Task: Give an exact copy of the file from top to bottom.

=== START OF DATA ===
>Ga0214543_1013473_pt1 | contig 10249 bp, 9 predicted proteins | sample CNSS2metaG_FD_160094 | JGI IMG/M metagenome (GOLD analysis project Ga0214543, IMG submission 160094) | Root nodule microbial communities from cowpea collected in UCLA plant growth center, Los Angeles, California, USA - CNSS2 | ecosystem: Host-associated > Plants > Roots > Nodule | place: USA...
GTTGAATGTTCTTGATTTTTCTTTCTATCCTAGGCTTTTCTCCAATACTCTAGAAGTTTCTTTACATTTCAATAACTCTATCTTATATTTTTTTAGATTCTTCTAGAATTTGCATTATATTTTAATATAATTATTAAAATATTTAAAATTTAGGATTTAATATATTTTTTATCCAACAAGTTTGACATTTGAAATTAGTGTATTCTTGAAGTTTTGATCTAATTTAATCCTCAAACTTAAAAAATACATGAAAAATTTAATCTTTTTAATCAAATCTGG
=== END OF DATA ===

>Ga0214543_1013473_pt1 | contig 10249 bp, 9 predicted proteins | sample CNSS2metaG_FD_160094 | JGI IMG/M metagenome (GOLD analysis project Ga0214543, IMG submission 160094) | Root nodule microbial communities from cowpea collected in UCLA plant growth center, Los Angeles, California, USA - CNSS2 | ecosystem: Host-associated > Plants > Roots > Nodule | place: USA...
GTTGAATGTTCTTGATTTTTCTTTCTATCCTAGGCTTTTCTCCAATACTCTAGAAGTTTCTTTACATTTCAATAACTCTATCTTATATTTTTTTAGATTCTTCTAGAATTTGCATTATATTTTAATATAATTATTAAAATATTTAAAATTTAGGATTTAATATATTTTTTATCCAACAAGTTTGACATTTGAAATTAGTGTATTCTTGAAGTTTTGATCTAATTTAATCCTCAAACTTAAAAAATACATGAAAAATTTAATCTTTTTAATCAAATCTGG